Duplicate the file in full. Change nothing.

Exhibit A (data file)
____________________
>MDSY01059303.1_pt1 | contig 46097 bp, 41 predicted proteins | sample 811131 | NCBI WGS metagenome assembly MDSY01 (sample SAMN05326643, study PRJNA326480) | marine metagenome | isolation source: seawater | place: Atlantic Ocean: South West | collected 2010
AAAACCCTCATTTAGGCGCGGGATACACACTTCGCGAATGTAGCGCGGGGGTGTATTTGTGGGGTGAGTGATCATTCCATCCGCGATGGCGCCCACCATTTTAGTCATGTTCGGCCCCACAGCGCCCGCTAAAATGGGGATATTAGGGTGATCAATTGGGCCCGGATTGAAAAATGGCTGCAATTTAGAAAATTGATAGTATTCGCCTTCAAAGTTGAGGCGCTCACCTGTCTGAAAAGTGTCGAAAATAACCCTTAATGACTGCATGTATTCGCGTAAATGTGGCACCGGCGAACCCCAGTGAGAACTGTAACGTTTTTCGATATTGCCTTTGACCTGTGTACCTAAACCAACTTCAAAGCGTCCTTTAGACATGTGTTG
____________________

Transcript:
>MDSY01059303.1_pt1 | contig 46097 bp, 41 predicted proteins | sample 811131 | NCBI WGS metagenome assembly MDSY01 (sample SAMN05326643, study PRJNA326480) | marine metagenome | isolation source: seawater | place: Atlantic Ocean: South West | collected 2010
AAAACCCTCATTTAGGCGCGGGATACACACTTCGCGAATGTAGCGCGGGGGTGTATTTGTGGGGTGAGTGATCATTCCATCCGCGATGGCGCCCACCATTTTAGTCATGTTCGGCCCCACAGCGCCCGCTAAAATGGGGATATTAGGGTGATCAATTGGGCCCGGATTGAAAAATGGCTGCAATTTAGAAAATTGATAGTATTCGCCTTCAAAGTTGAGGCGCTCACCTGTCTGAAAAGTGTCGAAAATAACCCTTAATGACTGCATGTATTCGCGTAAATGTGGCACCGGCGAACCCCAGTGAGAACTGTAACGTTTTTCGATATTGCCTTTGACCTGTGTACCTAAACCAACTTCAAAGCGTCCTTTAGACATGTGTTG